GLEN ROSE -- Rattlesnakes and Texas go together like a shaken-up soda and a sticky mess, no one wants to deal with them but they still happen. However, there are preventative vaccines that can be administered to protect those beloved pets from potentially lethal snake bites, according to Dr. Michael Jones of the Glen Rose Veterinary Clinic.
"There's a rattlesnake vaccine available for use in dogs and it's given according to the manufacturer — one dose [administered] four weeks apart. We usually say three weeks apart, and then annually thereafter," Jones said.
"It's designed to reduce the morbidity and mortality of how severe the rattle snake bite is," Jones elaborated on what exactly the vaccine is designed to do. “The idea is to keep the dog from dying from it, and we've seen dramatic results from the vaccine. I've had two dogs this last year, both bit at the same time and in the same household. One had had the vaccine and one hadn't.
“The one with the vaccine shook it off like a bee sting, the other one died within about an hour."
Cats on the other hand, react to snake bites differently than dogs, according to Jones, and while the vaccine available is tailored to help dogs, some of his colleagues have found success using it on cats.
"Most cats when they get bitten by a rattlesnake don't show up to the house again for three days, and they either survive or they don't. But when they survive a rattlesnake [bite] there's usually a lot of tissue damage. While the vaccine's not labeled for cats, I have several veterinary friends that have started vaccinating for cats as well.”
Rattlesnake bites are fairly common in the Somervell County area, Jones said. His clinic typically sees about 30 cases a year, and it has already seen 20 cases in 2015 — some of which happened well inside the city limits.
"My most recent case happened up on Texas Drive behind the amphitheater,” Jones said, “and it was a cat that got bit in the throat. I don't believe the cat would have survived with or without the vaccine with that type of injury. I've had a rattle snake bite a dog up near the post office — between the post office and the Methodist church on that rocky hill. You can say we live in the city, but we're actually still in the country."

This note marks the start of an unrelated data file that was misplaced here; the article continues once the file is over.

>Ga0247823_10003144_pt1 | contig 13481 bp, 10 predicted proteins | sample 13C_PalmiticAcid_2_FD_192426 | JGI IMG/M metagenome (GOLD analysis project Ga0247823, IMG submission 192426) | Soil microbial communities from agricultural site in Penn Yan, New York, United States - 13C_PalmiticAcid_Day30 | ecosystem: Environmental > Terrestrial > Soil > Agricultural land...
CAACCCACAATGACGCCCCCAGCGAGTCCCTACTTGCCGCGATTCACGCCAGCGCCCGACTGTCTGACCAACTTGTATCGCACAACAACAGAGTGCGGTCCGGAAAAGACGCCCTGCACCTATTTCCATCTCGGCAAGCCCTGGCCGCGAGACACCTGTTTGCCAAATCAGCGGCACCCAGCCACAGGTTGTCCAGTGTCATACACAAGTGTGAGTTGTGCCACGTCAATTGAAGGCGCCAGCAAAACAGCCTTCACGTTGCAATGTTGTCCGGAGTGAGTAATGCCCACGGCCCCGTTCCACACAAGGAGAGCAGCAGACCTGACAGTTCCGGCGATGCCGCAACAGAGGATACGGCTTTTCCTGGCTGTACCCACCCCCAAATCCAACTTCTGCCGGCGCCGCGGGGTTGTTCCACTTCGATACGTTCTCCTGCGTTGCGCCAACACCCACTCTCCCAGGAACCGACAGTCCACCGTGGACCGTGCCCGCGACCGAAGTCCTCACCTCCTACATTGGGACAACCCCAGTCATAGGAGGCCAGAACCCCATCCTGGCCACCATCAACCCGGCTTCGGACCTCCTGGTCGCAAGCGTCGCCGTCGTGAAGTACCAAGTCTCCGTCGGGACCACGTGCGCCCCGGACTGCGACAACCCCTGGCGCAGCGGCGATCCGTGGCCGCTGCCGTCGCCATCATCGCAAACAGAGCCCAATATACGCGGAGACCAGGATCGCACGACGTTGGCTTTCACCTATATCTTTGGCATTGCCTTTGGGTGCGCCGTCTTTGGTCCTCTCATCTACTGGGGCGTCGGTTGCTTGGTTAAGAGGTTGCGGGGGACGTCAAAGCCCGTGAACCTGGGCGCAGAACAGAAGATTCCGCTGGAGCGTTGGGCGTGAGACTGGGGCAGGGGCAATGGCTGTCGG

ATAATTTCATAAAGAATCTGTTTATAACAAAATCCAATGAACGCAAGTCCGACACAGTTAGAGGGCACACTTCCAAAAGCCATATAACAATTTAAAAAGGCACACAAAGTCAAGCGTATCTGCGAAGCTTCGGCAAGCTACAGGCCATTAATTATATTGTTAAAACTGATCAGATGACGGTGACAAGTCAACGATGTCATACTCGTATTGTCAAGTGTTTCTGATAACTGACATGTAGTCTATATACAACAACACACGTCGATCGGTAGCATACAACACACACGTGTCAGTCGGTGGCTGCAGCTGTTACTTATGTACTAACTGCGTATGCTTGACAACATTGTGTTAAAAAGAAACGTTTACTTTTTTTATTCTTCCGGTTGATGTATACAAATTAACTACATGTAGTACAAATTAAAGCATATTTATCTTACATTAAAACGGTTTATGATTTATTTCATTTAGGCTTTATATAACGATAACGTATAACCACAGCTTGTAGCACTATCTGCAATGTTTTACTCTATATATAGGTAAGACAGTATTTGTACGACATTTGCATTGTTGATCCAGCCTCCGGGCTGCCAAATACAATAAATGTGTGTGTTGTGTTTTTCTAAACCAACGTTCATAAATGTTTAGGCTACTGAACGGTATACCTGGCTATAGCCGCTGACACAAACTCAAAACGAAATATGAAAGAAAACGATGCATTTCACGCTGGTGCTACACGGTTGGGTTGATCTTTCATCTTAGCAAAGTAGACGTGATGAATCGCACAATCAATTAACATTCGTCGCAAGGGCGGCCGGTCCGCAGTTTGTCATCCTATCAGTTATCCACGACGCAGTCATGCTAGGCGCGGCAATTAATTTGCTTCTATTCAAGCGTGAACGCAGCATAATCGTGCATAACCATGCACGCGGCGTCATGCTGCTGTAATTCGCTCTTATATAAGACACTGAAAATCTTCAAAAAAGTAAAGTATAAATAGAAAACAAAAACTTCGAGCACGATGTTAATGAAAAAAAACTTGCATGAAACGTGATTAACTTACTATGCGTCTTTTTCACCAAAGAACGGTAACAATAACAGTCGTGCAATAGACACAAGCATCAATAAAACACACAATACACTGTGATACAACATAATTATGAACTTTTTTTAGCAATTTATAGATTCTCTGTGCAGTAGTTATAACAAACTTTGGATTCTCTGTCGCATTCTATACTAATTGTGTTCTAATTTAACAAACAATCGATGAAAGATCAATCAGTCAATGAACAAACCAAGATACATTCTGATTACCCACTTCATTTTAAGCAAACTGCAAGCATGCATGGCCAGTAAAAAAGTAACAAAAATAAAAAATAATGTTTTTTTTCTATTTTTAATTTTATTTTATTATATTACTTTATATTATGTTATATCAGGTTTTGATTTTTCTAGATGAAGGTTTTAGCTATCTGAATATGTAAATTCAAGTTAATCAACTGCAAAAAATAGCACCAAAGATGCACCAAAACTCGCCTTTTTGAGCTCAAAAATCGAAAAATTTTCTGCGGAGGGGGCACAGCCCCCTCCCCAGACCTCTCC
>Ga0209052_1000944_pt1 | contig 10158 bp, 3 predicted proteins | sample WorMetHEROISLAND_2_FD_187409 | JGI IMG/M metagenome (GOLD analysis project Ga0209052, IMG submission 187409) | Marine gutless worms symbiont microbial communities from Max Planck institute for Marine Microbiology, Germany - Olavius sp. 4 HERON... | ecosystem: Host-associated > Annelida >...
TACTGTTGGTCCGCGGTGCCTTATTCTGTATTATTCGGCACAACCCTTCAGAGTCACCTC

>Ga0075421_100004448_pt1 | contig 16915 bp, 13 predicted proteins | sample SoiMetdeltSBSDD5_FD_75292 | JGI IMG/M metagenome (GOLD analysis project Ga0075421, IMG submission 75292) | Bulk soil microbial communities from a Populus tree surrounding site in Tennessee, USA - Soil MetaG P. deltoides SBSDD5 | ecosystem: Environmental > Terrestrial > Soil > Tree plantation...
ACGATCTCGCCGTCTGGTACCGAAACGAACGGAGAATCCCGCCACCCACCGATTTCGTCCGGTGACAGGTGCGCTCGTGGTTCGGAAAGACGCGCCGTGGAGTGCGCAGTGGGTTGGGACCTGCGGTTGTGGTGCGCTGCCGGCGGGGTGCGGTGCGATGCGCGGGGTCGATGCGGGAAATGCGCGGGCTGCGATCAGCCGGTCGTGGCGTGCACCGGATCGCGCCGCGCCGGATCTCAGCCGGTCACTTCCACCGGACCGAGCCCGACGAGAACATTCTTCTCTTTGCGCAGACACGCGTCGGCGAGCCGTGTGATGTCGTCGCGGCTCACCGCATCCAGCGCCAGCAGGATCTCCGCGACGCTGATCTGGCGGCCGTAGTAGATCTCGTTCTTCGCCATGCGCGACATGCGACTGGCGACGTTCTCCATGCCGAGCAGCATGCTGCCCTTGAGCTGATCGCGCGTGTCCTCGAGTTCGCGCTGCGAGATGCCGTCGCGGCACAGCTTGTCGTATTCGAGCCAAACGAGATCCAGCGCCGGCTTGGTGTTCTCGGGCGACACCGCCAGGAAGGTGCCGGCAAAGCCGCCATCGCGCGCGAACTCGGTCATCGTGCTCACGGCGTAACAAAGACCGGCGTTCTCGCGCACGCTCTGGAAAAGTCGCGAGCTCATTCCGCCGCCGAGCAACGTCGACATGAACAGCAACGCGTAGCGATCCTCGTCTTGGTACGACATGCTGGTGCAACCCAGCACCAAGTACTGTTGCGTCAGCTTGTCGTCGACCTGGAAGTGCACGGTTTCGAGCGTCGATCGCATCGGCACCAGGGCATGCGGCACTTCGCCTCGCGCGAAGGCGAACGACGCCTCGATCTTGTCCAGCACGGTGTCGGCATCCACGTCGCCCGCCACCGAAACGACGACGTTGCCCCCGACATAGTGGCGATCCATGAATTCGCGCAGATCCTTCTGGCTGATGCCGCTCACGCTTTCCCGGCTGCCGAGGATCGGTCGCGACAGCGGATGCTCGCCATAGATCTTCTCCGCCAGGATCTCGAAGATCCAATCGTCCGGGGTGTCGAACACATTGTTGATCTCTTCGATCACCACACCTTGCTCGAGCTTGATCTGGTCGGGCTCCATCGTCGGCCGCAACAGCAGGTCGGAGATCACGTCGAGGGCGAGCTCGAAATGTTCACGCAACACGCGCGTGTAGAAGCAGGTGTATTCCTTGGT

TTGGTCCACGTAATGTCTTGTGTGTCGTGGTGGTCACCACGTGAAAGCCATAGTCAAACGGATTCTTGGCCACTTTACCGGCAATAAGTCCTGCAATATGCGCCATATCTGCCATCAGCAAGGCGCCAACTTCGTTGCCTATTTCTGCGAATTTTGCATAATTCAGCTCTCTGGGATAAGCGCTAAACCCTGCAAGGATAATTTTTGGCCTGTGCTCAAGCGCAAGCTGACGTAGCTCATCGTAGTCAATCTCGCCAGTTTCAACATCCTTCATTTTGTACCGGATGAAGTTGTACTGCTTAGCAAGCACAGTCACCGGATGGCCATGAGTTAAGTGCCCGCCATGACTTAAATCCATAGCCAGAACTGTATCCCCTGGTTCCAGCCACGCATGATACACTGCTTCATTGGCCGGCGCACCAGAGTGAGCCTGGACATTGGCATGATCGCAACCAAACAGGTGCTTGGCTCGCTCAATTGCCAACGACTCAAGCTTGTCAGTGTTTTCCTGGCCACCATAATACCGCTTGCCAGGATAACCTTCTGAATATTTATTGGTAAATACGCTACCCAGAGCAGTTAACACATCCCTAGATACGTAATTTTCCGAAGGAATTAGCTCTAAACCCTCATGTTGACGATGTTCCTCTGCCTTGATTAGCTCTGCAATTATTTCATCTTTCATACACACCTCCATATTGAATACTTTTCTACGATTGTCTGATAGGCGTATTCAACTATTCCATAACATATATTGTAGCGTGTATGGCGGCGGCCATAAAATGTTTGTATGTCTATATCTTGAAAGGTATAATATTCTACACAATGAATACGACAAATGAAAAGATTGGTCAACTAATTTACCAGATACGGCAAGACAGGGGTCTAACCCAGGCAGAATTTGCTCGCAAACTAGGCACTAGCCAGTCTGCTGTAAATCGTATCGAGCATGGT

The cost to treat a rattlesnake bite can be very expensive compared to the cost of the 24-dollar-a-dose vaccine.
"The treatment for rattlesnake bites can be as minimal as $100 to $200 to $500 to well over $1,000 if we're using the snake antivenin and bloke transfusions plus hospitalization," he said. "Antivenin by itself is a $500 injection."
Jones reiterated that while snakes may not be as prevalent in the winter, they still pose a threat to pets and people during those colder months.
"My son lost a dog in January of one year," he said. "While rattle snakes generally are not out in the winter time, on a hot winter day which may be 70 degrees, they'll come out and sun. And in Texas we can have some pretty warm days, even in December or January."
The vaccine available protects against more than just rattle snakes, it covers copperhead and water moccasin bites also.
"The vaccine works against rattlesnakes, copperheads and water moccasins. I haven't seen a water moccasin bite since I've been in Somervell County,” Jones admitted. “I have people tell me they saw water moccasins, and they're supposed to be really aggressive, but I've never seen a dog come in with a water moccasin bite. I see a lot of copperhead bites and they're not near as severe as rattle snakes. Although we still end up giving them IV fluids and pain medicine for it.”
Jones elaborated on the potential dangers of copperheads, and how your pet is a potentially life saving part of the family.
"Copperheads usually run in pairs,” he said. “They like to hang out on the back porch of your house and in the shrubbery around your gardens up adjacent to your house. While this cat lost his life to a rattlesnake, our pets do a good job of identifying and sometimes taking the hit for us if a snake comes into our yard. It's always a good idea to keep cats around for that reason and dogs with you on walks.”
If you prefer to choose a different route than vaccinating your dog against rattle snakes, "snake proofing" may be another option, according to Jones.
"Dogs can be 'snake proofed' usually by exposing the dog to a rattlesnake with its mouth taped shut and then hitting the dog with a shock collar when he approaches the snake” he explained. “Texas Dog Academy in Granbury usually has snake slinks in the spring. For about $25 you can have your dog 'snake proofed' and it does work. My problem with 'snake proofing' a dog is I want his to alert and bark at the snake, some of these dogs once they're 'snake proofed' they'll just avoid the snake.”
In conclusion, snake bites are a serious matter for pets and people alike. It is important to keep informed about the potentially deadly animal, and to take precautions against possible interaction and bites. If a poisonous snake is ever found, call the proper authorities, either animal control or 911.